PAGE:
Oh, snap: Nebraska's offensive line looking to improve after shaky game one

The high snaps or off-rhythm snaps from both centers — redshirt freshmen Cam Jurgens, pictured, and Will Farniok — messed up a good portion of the plays, NU offensive line coach Greg Austin said. “We gotta take care of our quarterbacks, and it all starts with us as centers,” Austin said.

LINCOLN — Scott Frost has been known as an offensive mastermind for about seven years now.

Oregon and Central Florida are synonymous with speed and scoring explosions. Nebraska’s 2018 offense with Adrian Martinez was so good, it alone convinced some the Huskers would return to a conference title game for the first time since 2012.

In Year 1 in Lincoln, there were only two reasons his scheme slowed.

The first was a crushing Michigan defense out for blood last September in the Big House. The second was a near-blizzard at Memorial Stadium in November against Michigan State. Backup quarterback against Troy, on the road at Iowa or Ohio State, didn’t matter much. Frost’s offense still put up big numbers.

But the flaw of the Frost offense was discovered Saturday. It came from nowhere, and flew high over Martinez into the  sun for a 20-yard loss.

Oh, the snap.

“We gotta take care of our quarterbacks, and it all starts with us as centers,” offensive line coach Greg Austin said. “Our job is to make his job easier and, if anything, on Saturday we made it a little bit tougher.”

Martinez was out of sorts, as was the offense. There are multiple reasons. Coaches this week said they think there were too many new plays implemented. The practices last week weren’t crisp. But the origin of the problems could be pinpointed to the origin of the play. The snap.

The high snaps or off-rhythm snaps from both centers — redshirt freshmen Cameron Jurgens and Will Farniok — messed up a good portion of the plays, Austin said.

“When the quarterback is in the air when the ball is snapped, that throws off everything,” Austin said. “For one, his eyes are in the sky, when his eyes should either be on a read key in the run game or his route combination in the pass game.”

Plus, when the snap is in varied spots, Martinez has to worry about catching the snap, something that should be second nature. That worry, on top of keeping his eyes up and worrying about a blitz or a route, makes the quarterback’s life harder than it needs to be.

Against a defense that finished near the bottom in nearly every statistical category in the Sun Belt last season, Nebraska gained 276 total yards — third worst since Frost was hired. The 66 plays and 15 first downs were also third fewest.

The only games worse statistically last season were the 56-10 loss at Michigan, which the first-team offense didn’t play most of, and the 9-6 Michigan State win in the snow against one of the best defenses in the Big Ten.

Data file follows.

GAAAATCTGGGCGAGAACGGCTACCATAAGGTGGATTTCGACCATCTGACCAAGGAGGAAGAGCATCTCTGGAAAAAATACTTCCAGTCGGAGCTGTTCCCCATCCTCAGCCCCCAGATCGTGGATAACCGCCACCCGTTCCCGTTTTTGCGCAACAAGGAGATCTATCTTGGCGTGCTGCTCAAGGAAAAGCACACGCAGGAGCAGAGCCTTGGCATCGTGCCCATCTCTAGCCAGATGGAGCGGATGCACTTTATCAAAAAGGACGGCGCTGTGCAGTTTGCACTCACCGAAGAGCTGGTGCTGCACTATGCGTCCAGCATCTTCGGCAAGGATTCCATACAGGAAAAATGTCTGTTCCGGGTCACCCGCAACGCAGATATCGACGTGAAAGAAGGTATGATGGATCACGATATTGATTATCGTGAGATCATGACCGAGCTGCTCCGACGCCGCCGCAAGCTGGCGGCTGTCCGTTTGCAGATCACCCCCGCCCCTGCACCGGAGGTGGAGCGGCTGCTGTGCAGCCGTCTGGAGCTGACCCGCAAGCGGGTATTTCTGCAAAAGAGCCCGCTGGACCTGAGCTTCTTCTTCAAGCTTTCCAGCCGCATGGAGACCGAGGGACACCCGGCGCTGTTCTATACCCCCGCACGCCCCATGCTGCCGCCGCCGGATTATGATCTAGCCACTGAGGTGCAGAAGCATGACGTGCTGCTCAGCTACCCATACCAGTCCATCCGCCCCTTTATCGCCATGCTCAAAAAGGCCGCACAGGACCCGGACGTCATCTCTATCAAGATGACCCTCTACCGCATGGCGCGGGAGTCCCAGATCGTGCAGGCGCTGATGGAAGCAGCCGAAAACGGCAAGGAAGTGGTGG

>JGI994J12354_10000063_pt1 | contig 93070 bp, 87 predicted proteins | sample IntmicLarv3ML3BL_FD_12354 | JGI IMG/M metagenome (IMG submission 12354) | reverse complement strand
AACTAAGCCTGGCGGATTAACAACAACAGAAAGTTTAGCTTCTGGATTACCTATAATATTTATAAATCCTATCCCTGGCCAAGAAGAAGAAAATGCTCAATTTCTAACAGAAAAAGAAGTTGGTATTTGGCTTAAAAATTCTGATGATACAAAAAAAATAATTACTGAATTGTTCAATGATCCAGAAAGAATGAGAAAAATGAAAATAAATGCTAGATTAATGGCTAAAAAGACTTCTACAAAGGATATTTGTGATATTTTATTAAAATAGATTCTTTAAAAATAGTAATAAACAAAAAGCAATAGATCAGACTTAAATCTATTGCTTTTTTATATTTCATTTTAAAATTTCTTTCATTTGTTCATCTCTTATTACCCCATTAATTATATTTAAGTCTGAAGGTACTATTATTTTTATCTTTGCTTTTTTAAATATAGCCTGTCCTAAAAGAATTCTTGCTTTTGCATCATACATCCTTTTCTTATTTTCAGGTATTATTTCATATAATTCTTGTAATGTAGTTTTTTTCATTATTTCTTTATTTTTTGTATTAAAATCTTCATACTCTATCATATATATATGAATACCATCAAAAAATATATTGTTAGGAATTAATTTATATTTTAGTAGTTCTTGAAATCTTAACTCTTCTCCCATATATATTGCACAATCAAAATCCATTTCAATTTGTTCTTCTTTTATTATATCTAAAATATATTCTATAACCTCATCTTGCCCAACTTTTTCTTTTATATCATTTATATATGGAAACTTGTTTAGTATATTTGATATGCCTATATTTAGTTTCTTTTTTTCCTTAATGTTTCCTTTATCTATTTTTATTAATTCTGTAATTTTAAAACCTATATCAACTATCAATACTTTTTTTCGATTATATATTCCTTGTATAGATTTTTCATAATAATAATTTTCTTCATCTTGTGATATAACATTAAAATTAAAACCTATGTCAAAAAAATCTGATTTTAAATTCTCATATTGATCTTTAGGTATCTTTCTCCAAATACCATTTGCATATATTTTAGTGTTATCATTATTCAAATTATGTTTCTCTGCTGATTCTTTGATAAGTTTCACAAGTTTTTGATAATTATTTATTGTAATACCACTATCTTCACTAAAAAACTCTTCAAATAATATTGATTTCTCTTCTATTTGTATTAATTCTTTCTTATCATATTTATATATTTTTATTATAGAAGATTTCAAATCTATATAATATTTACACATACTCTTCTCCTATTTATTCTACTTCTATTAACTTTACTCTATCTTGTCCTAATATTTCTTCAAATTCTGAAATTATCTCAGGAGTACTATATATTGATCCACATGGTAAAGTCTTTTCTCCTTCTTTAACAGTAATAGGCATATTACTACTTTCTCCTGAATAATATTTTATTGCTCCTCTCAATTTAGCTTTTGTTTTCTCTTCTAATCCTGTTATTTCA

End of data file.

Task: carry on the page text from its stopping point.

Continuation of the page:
Frost has been calling offensive plays since 2013.

The 276 yards Saturday is the fifth-worst day of offense he’s been part of at Oregon, UCF or Nebraska. He’s called less than 66 plays nine times in his career, and gained 15 or fewer first downs twice — both in 2018.

Frost called it as anemic of an offensive day as he’s been part of. He took some of the blame, as did Martinez. But the offensive line knows it messed up.

“It was not a very satisfying win for us,” left tackle Brenden Jaimes said. “It’s not the way we wanted to win.”

Adrian Martinez

Nebraska's Adrian Martinez recovers a bad snap against South Alabama. “When the quarterback is in the air when the ball is snapped, that throws off everything. For one, his eyes are in the sky, when his eyes should either be on a read key in the run game or his route combination in the pass game,” offensive line coach Greg Austin said.

Jurgens started at center for the first time. Trent Hixson, a sophomore, also got his first start. Both were nervous.

On top of nerves, Jurgens started playing center full time last spring and has battled two injuries during the past year. He wasn’t full-go until late in fall camp.

“I think it’s just getting more reps and getting more game reps, having a guy there, and so many fans and, I mean, everything is correctable and just rushing myself,” Jurgens said. “I’ll be ready for it next week.”

The most jarring part of Saturday was the juxtaposition of reality and expectations.

Jurgens had drawn comparisons to Dave Rimington, the former Nebraska great. The offense was said to look significantly different with Jurgens at center.

Instead, it was a day of 2.5 yards per carry for the running backs and Martinez’s worst passing performance as a Husker.

Quarterbacks coach Mario Verduzco shrugged off the idea of a snap being the reason Martinez was off. It was his fault, Verduzco said, for not preparing Martinez better.

Martinez didn’t blame the centers, either. It wasn’t an effort problem up front, the quarterback said, it was just getting the details down.

But the five guys in front of Martinez are vowing to make sure it doesn’t happen again.

“I think just 10 guys doing their job and one guy not,” Jaimes said. “Obviously, we’ll get it fixed. It’s an easy fix.”